Wednesday, January 25, 2017

BP Hope Magazine Confirms my Writing Theory

I've been strongly recommending that those with Bipolar Disorder and those that battle other Mental Health issues use journaling as a coping technique. It seems that others are giving the same advice.

I've even created a self-help guide "Words Heal." I discussed it in the Journal Therapy post.

BpHope posted an article about the Power of the Page.

Did you know about the benefits of Journaling? 

Benefits of Journaling

Medical studies show that writing about trauma or emotions helps people experience happiness, or an increase in health and productivity. 
James Pennebaker, discovered that people who use writing to make sense of their traumatic life experiences feel happier and less anxious.  Through his studies, Pennebaker found that those who made meaning out of their gained insight from writing were healthier than those who simply wrote the details of their day. 

Simply put: Words Heal. Founder and President of WRITECOVERY, Inc, Vicki M Taylor says, writing is a powerful tool for individuals who are struggling with the healing process.” She went on to say, “Words heal. Once you get the story out on paper, it’s out of your mind and you can move on.”

“Writing is a process,” says Stephen King. Although he meant it for fiction writing, he was never more right when it comes to journal writing. Writing is a process.  It helps us understand what’s going on inside of us. It helps us sort out the emotions building up inside of us that threaten to blow. We have thoughts racing around in our mind, what do we do? We get out our journal and we write. And write. And write until the thoughts no longer run through our mind but race along the pages of our journal.

Journaling can have an overall healing affect on those with physical and mental illnesses. 

Doctors see it all the time. The patient uses the journal to track their illness, their symptoms, their thoughts and feelings about what they’re experiencing. Before long, they’re writing about how they’re coping, dreaming about what they’re going to do when they get well, and thinking about ways to help themselves improve their health.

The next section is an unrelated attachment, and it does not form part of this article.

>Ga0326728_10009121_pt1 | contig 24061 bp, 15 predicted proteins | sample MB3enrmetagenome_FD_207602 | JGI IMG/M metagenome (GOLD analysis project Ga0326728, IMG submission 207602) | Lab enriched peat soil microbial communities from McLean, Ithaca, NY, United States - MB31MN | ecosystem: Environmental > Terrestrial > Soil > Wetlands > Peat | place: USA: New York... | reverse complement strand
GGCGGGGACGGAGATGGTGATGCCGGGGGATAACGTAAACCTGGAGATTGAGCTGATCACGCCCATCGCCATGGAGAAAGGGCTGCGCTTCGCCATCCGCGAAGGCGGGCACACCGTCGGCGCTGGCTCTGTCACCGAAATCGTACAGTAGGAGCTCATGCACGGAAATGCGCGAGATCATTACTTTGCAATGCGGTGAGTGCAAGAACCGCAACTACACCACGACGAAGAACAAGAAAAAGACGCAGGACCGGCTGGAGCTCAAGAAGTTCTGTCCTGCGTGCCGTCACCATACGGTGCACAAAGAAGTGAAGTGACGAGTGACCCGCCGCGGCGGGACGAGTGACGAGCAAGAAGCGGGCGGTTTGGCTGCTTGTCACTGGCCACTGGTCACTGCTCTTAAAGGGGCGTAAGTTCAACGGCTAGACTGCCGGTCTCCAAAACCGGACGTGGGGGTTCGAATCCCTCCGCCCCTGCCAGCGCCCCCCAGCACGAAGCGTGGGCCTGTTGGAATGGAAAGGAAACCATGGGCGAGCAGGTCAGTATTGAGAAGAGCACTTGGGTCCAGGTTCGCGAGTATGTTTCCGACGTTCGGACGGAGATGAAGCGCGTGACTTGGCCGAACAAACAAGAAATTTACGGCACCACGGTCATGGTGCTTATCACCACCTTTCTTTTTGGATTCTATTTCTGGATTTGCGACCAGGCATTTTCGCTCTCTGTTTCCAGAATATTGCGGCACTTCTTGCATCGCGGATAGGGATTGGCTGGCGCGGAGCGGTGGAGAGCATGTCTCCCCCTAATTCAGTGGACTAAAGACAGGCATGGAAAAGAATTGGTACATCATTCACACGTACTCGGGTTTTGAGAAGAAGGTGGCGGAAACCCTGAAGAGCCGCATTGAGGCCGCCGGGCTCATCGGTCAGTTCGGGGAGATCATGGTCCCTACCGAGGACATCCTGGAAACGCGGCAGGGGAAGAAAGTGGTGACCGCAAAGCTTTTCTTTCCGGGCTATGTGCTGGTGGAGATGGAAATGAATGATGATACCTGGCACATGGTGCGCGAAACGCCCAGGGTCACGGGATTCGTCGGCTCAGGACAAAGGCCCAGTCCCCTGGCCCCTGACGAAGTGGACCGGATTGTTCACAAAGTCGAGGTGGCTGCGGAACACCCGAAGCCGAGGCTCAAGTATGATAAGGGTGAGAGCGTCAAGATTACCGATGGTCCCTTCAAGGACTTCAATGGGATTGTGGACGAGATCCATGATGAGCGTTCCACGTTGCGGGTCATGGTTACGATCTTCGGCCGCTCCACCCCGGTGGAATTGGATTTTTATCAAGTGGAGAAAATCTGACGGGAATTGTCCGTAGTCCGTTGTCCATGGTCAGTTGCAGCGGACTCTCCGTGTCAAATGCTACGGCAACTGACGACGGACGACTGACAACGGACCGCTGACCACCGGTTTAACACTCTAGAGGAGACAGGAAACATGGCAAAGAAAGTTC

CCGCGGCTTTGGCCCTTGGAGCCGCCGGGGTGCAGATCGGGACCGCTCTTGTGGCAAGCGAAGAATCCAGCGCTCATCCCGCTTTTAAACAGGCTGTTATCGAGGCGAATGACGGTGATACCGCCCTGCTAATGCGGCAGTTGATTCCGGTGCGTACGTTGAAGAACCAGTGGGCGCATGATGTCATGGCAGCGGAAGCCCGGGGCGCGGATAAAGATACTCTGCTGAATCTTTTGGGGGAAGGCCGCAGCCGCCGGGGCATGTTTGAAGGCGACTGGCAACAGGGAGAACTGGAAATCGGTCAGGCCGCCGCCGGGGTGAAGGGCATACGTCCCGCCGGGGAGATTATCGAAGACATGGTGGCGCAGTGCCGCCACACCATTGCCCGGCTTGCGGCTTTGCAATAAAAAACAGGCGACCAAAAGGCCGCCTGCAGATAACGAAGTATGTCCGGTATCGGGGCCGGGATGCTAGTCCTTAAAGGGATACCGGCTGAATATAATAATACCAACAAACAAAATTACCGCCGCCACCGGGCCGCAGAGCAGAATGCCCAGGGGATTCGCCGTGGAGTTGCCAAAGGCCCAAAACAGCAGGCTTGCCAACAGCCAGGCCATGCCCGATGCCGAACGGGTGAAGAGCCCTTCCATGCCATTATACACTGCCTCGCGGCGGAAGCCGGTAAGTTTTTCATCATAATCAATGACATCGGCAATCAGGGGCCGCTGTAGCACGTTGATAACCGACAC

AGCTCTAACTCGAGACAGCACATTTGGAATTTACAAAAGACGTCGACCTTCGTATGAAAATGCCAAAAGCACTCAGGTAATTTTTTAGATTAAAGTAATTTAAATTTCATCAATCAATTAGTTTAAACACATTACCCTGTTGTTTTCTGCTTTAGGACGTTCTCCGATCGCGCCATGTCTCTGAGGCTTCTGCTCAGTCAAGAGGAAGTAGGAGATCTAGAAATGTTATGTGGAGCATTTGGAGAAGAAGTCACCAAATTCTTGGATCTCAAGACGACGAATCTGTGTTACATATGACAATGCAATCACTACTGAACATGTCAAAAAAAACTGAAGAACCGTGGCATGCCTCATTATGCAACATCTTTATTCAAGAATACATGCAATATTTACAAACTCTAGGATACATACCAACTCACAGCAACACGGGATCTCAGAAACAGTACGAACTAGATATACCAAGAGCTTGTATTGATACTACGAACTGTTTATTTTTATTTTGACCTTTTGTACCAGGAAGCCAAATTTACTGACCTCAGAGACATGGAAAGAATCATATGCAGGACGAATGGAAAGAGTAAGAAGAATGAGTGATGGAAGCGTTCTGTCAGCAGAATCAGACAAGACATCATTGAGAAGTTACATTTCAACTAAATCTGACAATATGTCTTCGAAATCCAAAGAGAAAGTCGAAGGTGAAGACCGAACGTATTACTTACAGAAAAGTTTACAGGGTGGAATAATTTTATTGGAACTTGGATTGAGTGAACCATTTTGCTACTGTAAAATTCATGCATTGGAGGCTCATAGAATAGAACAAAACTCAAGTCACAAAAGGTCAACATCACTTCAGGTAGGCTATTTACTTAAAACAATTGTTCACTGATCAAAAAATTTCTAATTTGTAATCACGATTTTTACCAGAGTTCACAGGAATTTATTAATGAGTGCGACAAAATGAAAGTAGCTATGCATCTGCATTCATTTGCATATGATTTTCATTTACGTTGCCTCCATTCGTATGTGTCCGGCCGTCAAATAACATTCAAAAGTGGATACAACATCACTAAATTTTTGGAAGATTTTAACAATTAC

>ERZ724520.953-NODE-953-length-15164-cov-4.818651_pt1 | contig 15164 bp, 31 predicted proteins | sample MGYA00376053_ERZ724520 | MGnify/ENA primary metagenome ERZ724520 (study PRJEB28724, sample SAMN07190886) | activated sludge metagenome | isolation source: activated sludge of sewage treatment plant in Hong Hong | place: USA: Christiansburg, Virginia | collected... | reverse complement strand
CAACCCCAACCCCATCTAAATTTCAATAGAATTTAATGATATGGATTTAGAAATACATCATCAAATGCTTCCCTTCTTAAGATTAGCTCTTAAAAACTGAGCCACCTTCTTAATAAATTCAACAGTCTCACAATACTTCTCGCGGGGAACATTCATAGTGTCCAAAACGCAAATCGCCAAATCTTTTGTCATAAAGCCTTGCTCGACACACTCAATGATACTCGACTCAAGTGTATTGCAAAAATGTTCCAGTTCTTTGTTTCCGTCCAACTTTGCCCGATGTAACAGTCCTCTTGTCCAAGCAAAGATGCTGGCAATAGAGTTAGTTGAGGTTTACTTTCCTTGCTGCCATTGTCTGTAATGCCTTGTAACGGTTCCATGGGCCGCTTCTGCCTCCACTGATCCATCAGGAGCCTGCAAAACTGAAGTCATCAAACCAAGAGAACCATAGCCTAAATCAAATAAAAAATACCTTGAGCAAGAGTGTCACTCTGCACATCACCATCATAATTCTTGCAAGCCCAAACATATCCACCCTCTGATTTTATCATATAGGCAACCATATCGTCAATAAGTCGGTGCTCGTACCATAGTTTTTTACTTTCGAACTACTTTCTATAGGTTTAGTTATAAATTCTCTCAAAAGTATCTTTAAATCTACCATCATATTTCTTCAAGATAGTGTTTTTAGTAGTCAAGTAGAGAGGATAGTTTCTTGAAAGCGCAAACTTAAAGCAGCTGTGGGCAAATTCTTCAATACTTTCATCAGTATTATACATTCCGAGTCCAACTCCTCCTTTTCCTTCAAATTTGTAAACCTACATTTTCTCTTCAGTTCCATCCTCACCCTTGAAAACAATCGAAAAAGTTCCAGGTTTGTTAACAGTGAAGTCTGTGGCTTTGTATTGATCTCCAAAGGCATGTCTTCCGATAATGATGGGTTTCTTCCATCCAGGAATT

If you desire, you can share your journal with your physician or mental health professional if you feel it might help your case. If not, don’t. It’s yours. It’s private. Don’t be pressured into exposing your private thoughts.

If you’ve never written in a journal before, it’s very easy. You don’t need a fancy journal or pen to start. A 3-ring binder, pen, pencil or even an online Microsoft Word or Text document is just fine to start. 

Here is a simple start to journaling. Try writing first, then move on to more imaginative journals, like visual journaling, gratitude journaling, or even prayer journals.

Wait for a time when you have about   20 – 30 minutes of uninterrupted space. 
  •         Indoors or outdoors, it doesn’t matter.
  • ·      Get comfortable.
  • ·      Have a beverage close by.
  • ·      You might want to start a ritual. Light a candle. Some Incense. Turn on soft music.

Open to a blank page. Identify the date. Some people like to identify the location as well. Then take a deep breath. Reach for your pen, set it to paper, and let your mind free.

Journaling is a liberating experience. Journaling is a healing experience. You’ll find that you’ll live a healthier, more spiritual, and less negative life. Joy will replace passivity. You’ll gain a new perspective, change your negative thought patterns, and find a way to let your inner critic out onto the pages of your journal instead of running around in your head wreaking havoc.

What are you going to write about?

You are going to write about anything and everything. It’s your journal. It’s your private thoughts. It’s a “judge free” zone. It can be a laundry list. It can be a bucket list. It can be a letter to the neighbor down the street who always leaves their trashcans in the middle of the street. 

My point is this: Whatever pops into your mind, can pop onto the pages of your journal. 

Try it for a week. See how refreshing and freeing it becomes. Don’t try the whole 20-30 minutes at once. Try for a little five minute practice and see how it works for you. Then, try it again. And again.

I bet before long, you’ll have thoughts in your mind and you’ll be longing to reaching for your journal to get them out of your head. 

My suggestion to you is start carrying your journal around with you during the day, so you can slip away for a few minutes to write a sentence or two. 

You know you’re going to want to. It’s going to feel that good.

I hope that you'll not only heed the advice here, but do your own research about using journaling to heal. Find what works best for you. You don't have to be an English Major to do this. Anyone can put words to paper in any form, syntax, and spelling and grammar be damned!

If you have questions, I would be happy to help you find a way to get started.

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